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Culture word cloud

 

We all know that organizational culture has a huge impact on the design, evolution and success of any digital workplace. Taking into account the famous quote from Peter Drucker, culture really will eat your digital workplace strategy for breakfast. In thinking about and planning your digital workplace you must consider culture, but this is a complex and sometimes abstract subject and it is not always obvious where to start.

In a recent DWG Member Knowledge Exchange we attempted to unpack organizational culture and explore its links with the digital workplace. DWG researcher and consultant Shimrit Janes took us through her recent research note on Understanding the relationship between organizational culture and the digital workplace, which is free to download from the DWG secure member extranet.

Shimrit’s research draws on interviews with DWG consultants, a literature review and DWG resources. It provides a practical view of culture, and covers tools and approaches that can help digital workplace teams consider how their own culture will influence strategy, implementation and adoption in the digital workplace.

In the Knowledge Exchange Shimrit outlined three main outputs from the research, namely that:

  1. Values and practices are the foundations of culture.
  2. There is no one single organizational culture that specifically supports the digital workplace.
  3. Some common cultural values act either as facilitators or blockers of a successful digital workplace.

The foundations of culture

Having examined different models of organizational culture, Shimrit concluded that two common areas can be identified as being the basis of culture. The first of these comprises “values” – essentially the DNA of the organization – which may sometimes be very different to the published values and may not always be immediately obvious.

The second element is “practices”, reflected in the behaviours and processes seen within the organization. These practices flow out of the values. Shimrit showed us a convenient tool to map practices and their associated values, which can help digital workplace teams to diagnose their own culture and, in turn, plan projects and the required change management effort.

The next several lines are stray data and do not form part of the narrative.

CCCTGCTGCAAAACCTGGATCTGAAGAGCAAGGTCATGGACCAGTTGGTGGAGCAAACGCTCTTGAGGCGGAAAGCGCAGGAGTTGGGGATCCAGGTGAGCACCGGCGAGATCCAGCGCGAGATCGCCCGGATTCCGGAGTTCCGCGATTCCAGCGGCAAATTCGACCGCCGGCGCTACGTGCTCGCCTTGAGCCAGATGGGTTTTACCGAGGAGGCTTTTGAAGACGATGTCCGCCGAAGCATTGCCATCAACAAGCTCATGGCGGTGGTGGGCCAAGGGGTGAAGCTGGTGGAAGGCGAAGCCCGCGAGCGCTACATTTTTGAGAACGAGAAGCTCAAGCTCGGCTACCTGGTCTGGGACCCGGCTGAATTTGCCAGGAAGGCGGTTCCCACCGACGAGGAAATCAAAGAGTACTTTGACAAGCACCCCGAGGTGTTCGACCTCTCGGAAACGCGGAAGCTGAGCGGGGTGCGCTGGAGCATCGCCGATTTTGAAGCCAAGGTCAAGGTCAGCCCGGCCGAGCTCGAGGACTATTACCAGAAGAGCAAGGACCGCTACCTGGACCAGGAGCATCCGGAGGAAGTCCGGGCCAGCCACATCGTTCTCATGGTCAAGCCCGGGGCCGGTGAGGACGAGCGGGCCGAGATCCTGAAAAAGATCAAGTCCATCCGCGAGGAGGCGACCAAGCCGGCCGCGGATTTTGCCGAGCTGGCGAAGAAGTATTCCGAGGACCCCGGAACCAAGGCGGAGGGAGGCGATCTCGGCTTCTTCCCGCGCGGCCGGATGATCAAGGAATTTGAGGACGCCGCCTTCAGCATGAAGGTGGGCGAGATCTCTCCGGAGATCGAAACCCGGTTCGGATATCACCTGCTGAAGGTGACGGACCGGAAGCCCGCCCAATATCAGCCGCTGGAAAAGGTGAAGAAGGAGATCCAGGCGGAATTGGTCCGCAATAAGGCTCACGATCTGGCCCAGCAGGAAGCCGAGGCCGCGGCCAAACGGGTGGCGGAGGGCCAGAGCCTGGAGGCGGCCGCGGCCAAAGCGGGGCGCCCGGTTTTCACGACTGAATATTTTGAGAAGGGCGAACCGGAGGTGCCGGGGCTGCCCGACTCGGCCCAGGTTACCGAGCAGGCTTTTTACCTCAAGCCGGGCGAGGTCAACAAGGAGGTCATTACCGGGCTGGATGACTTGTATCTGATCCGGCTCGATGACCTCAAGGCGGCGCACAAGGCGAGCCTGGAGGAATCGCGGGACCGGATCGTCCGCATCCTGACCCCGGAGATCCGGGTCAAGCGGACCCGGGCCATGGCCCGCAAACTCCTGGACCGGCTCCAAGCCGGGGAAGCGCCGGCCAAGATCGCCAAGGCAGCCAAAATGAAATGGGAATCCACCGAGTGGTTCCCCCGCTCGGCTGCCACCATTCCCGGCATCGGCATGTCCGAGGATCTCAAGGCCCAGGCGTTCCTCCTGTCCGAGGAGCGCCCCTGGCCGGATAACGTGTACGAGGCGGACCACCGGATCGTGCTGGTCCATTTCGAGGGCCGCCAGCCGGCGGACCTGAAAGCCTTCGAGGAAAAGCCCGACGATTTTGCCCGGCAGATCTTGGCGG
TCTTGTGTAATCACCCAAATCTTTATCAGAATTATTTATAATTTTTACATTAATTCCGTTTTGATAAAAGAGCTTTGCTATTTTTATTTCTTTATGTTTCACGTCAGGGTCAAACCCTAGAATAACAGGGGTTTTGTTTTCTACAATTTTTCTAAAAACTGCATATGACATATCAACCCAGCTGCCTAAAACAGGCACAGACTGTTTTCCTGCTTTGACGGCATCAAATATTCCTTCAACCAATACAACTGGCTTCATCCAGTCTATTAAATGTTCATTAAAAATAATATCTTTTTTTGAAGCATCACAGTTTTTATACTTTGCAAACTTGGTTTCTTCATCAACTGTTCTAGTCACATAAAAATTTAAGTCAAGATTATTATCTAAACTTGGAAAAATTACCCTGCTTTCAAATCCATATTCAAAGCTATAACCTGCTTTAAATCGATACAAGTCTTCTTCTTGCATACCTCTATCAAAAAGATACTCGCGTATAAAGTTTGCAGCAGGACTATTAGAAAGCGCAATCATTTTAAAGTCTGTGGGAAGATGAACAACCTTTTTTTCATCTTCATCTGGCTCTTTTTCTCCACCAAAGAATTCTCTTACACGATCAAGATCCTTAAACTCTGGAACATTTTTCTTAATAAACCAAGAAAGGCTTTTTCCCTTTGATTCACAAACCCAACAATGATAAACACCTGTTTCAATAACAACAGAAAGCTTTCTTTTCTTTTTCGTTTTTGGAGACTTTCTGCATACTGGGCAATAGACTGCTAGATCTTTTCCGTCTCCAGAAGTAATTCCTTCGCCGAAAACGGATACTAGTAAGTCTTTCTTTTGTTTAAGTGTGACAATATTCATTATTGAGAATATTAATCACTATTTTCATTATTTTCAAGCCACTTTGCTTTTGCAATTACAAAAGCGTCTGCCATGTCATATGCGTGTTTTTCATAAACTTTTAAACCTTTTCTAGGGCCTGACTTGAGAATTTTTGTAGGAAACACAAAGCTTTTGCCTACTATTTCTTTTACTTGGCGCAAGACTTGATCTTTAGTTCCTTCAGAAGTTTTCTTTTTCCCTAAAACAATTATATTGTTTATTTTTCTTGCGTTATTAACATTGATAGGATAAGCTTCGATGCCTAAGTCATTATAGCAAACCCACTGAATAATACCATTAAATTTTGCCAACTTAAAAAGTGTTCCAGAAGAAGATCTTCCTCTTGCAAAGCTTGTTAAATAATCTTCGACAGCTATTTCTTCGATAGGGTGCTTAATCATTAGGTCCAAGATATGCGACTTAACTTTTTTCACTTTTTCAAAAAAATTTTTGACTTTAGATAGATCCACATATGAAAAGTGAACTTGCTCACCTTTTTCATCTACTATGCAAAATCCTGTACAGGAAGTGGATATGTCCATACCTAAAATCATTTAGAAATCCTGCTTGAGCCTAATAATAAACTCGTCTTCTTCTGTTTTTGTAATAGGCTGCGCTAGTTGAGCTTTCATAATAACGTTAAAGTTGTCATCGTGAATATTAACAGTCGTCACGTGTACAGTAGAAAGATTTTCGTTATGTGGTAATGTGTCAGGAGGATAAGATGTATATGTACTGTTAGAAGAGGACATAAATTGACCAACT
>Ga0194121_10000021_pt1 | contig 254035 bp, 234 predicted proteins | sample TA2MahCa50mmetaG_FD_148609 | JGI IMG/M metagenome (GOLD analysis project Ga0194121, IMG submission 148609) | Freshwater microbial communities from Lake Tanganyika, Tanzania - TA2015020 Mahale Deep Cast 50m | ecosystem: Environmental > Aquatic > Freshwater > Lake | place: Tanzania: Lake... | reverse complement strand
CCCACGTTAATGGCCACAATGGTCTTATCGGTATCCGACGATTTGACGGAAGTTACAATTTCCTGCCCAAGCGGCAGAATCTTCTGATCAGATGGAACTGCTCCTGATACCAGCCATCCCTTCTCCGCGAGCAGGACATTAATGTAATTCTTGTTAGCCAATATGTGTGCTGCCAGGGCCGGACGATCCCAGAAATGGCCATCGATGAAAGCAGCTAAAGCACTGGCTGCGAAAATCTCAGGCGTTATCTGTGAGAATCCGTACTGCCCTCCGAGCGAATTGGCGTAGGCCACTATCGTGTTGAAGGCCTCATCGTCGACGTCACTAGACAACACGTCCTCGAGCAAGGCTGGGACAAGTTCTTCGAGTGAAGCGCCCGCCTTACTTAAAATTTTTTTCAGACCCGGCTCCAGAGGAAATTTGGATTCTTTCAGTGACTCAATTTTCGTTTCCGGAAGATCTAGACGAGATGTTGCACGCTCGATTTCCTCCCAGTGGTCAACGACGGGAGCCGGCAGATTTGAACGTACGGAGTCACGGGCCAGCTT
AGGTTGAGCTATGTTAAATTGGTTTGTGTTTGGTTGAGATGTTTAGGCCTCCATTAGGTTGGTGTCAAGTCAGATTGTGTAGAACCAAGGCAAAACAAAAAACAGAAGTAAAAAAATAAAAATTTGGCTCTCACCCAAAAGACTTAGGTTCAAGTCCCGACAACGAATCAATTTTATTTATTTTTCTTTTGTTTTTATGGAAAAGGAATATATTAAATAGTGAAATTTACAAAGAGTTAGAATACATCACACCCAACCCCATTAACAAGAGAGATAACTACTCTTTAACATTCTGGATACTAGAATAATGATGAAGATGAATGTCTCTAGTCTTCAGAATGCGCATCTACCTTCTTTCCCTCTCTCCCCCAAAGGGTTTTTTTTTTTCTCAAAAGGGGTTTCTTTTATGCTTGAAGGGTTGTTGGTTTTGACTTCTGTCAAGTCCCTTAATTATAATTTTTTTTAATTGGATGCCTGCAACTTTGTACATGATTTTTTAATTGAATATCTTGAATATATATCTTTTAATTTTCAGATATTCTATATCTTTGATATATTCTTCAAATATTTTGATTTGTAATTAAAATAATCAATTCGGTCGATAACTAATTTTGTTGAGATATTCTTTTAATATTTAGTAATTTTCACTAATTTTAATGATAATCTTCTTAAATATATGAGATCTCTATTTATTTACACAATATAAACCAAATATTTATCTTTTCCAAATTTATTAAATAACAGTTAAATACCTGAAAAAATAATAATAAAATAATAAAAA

No ideal culture for the digital workplace

Shimrit also explored how there was no one particular culture that is best suited to the digital workplace. This is partly because an effective digital workplace mirrors culture, amplifying and enhancing its positive elements.

The digital workplace can also be used to help evolve culture successfully, for example in the way that Barclays has changed attitudes to digital tools and even customer service through its “Digital Eagles” initiative. Sometimes the digital workplace can lead to a “values crisis” where it is disruptive because it challenges original values and this, in turn, can act as a catalyst to evolving values.

Cultural values framework

In the research, Shimrit has been able to identify 13 cultural values that act as either facilitators or blockers to the wider digital workplace. Within any organization, these values may be in either a weak or a strong state – or anywhere in between. Digital workplace teams can use this framework to consider how strong or weak each value is within a team, division or the whole organization and to plan accordingly.

Shimrit also observed that each characteristic has a caveat. For example, “Loyalty” allows people to express pride in the organization and supports trust, helping people to share knowledge and to contribute. However, too much loyalty can result in a lack of constructive criticism.   

 

culture value facil & blockers

Thinking points

The next phase of the research will be to look at some of the universal cultural elements that can impact a digital workplace, to build on the conceptual groundwork laid above. Until then, you can continue the conversation with Shimrit in the Comments section below and she would be very interested to hear your thoughts on some of the thinking points from her research including:

  • How would you describe your organization’s culture? Is there one overarching “personality”, with pockets within it? Or is it more a case of multiple personalities existing side by side?
  • How do the values and practices that make up your organization’s culture help or hinder your digital workplace initiatives?
  • To what extent would you say that an effective digital workplace mirrors the organization’s culture?
  • And to what extent would you say that there is no one distinct culture that is more conducive to an effective digital workplace programme?

Additional resources

Find out more

Whilst Knowledge Exchanges are reserved for DWG members, we do invite a select number of guests who are considering DWG membership.

To find out more about becoming a member, contact us and we will gladly arrange a personal briefing to help you understand which membership options will best meet your needs and budget.

 

About the author

Steve-BynghallSteve Bynghall is a research associate, benchmark evaluator and knowledge manager for DWG. He is also a freelance consultant, researcher and writer specializing in knowledge management, collaboration, intranet and social business. Steve previously worked at accountancy firm BDO in a variety of knowledge roles, including managing its global extranet programme. He recently co-wrote a book on crowdsourcing with Ross Dawson.

Steve is passionate about being able to work from anywhere, and is occasionally seen in local coffee shops with his trusty laptop. When not working, Steve can be found exploring London with his family.

Connect with Steve on Twitter: @bynghall or on Google +.

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